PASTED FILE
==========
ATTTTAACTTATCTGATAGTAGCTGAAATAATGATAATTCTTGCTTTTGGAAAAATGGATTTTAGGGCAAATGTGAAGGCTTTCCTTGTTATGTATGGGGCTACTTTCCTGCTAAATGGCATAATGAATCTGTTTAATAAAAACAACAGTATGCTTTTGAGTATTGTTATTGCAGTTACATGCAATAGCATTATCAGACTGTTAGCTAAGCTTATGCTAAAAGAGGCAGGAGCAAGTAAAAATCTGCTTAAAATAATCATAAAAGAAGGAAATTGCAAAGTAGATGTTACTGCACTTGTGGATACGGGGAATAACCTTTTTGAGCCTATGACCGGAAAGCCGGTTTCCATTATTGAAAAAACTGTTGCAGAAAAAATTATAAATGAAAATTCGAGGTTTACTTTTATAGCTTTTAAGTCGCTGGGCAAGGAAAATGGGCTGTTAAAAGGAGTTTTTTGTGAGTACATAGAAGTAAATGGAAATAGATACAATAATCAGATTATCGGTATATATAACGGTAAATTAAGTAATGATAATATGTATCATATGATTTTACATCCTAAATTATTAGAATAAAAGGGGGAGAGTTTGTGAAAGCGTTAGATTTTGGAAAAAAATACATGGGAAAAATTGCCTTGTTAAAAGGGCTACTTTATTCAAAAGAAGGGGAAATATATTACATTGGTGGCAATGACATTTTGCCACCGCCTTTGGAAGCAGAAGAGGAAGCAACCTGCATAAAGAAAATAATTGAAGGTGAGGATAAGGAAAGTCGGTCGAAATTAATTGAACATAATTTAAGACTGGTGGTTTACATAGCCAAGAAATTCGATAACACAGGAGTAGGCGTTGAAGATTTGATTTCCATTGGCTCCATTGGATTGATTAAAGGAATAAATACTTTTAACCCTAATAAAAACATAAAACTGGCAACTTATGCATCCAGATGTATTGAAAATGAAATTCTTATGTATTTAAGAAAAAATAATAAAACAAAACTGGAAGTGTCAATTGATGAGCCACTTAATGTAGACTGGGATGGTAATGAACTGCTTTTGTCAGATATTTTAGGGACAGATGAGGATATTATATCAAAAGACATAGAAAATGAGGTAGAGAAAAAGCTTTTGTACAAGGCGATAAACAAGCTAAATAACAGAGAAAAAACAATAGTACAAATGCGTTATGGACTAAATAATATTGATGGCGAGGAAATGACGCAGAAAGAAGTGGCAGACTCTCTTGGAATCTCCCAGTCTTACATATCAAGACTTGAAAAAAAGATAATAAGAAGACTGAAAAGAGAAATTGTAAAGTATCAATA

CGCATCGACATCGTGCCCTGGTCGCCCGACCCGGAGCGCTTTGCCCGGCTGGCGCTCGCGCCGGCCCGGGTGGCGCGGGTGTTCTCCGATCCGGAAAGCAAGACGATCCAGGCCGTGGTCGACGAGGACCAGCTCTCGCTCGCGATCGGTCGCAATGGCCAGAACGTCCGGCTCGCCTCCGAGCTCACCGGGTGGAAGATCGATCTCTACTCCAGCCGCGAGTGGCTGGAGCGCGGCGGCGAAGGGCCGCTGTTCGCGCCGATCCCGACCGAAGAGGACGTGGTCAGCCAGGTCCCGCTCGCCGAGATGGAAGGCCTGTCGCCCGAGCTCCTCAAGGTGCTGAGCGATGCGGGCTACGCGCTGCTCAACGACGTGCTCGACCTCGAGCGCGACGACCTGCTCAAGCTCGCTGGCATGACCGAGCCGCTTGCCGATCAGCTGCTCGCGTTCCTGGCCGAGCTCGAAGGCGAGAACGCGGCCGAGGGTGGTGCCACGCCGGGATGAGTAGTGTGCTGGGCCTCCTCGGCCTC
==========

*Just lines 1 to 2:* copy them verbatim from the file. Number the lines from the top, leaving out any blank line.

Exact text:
ATTTTAACTTATCTGATAGTAGCTGAAATAATGATAATTCTTGCTTTTGGAAAAATGGATTTTAGGGCAAATGTGAAGGCTTTCCTTGTTATGTATGGGGCTACTTTCCTGCTAAATGGCATAATGAATCTGTTTAATAAAAACAACAGTATGCTTTTGAGTATTGTTATTGCAGTTACATGCAATAGCATTATCAGACTGTTAGCTAAGCTTATGCTAAAAGAGGCAGGAGCAAGTAAAAATCTGCTTAAAATAATCATAAAAGAAGGAAATTGCAAAGTAGATGTTACTGCACTTGTGGATACGGGGAATAACCTTTTTGAGCCTATGACCGGAAAGCCGGTTTCCATTATTGAAAAAACTGTTGCAGAAAAAATTATAAATGAAAATTCGAGGTTTACTTTTATAGCTTTTAAGTCGCTGGGCAAGGAAAATGGGCTGTTAAAAGGAGTTTTTTGTGAGTACATAGAAGTAAATGGAAATAGATACAATAATCAGATTATCGGTATATATAACGGTAAATTAAGTAATGATAATATGTATCATATGATTTTACATCCTAAATTATTAGAATAAAAGGGGGAGAGTTTGTGAAAGCGTTAGATTTTGGAAAAAAATACATGGGAAAAATTGCCTTGTTAAAAGGGCTACTTTATTCAAAAGAAGGGGAAATATATTACATTGGTGGCAATGACATTTTGCCACCGCCTTTGGAAGCAGAAGAGGAAGCAACCTGCATAAAGAAAATAATTGAAGGTGAGGATAAGGAAAGTCGGTCGAAATTAATTGAACATAATTTAAGACTGGTGGTTTACATAGCCAAGAAATTCGATAACACAGGAGTAGGCGTTGAAGATTTGATTTCCATTGGCTCCATTGGATTGATTAAAGGAATAAATACTTTTAACCCTAATAAAAACATAAAACTGGCAACTTATGCATCCAGATGTATTGAAAATGAAATTCTTATGTATTTAAGAAAAAATAATAAAACAAAACTGGAAGTGTCAATTGATGAGCCACTTAATGTAGACTGGGATGGTAATGAACTGCTTTTGTCAGATATTTTAGGGACAGATGAGGATATTATATCAAAAGACATAGAAAATGAGGTAGAGAAAAAGCTTTTGTACAAGGCGATAAACAAGCTAAATAACAGAGAAAAAACAATAGTACAAATGCGTTATGGACTAAATAATATTGATGGCGAGGAAATGACGCAGAAAGAAGTGGCAGACTCTCTTGGAATCTCCCAGTCTTACATATCAAGACTTGAAAAAAAGATAATAAGAAGACTGAAAAGAGAAATTGTAAAGTATCAATA

CGCATCGACATCGTGCCCTGGTCGCCCGACCCGGAGCGCTTTGCCCGGCTGGCGCTCGCGCCGGCCCGGGTGGCGCGGGTGTTCTCCGATCCGGAAAGCAAGACGATCCAGGCCGTGGTCGACGAGGACCAGCTCTCGCTCGCGATCGGTCGCAATGGCCAGAACGTCCGGCTCGCCTCCGAGCTCACCGGGTGGAAGATCGATCTCTACTCCAGCCGCGAGTGGCTGGAGCGCGGCGGCGAAGGGCCGCTGTTCGCGCCGATCCCGACCGAAGAGGACGTGGTCAGCCAGGTCCCGCTCGCCGAGATGGAAGGCCTGTCGCCCGAGCTCCTCAAGGTGCTGAGCGATGCGGGCTACGCGCTGCTCAACGACGTGCTCGACCTCGAGCGCGACGACCTGCTCAAGCTCGCTGGCATGACCGAGCCGCTTGCCGATCAGCTGCTCGCGTTCCTGGCCGAGCTCGAAGGCGAGAACGCGGCCGAGGGTGGTGCCACGCCGGGATGAGTAGTGTGCTGGGCCTCCTCGGCCTC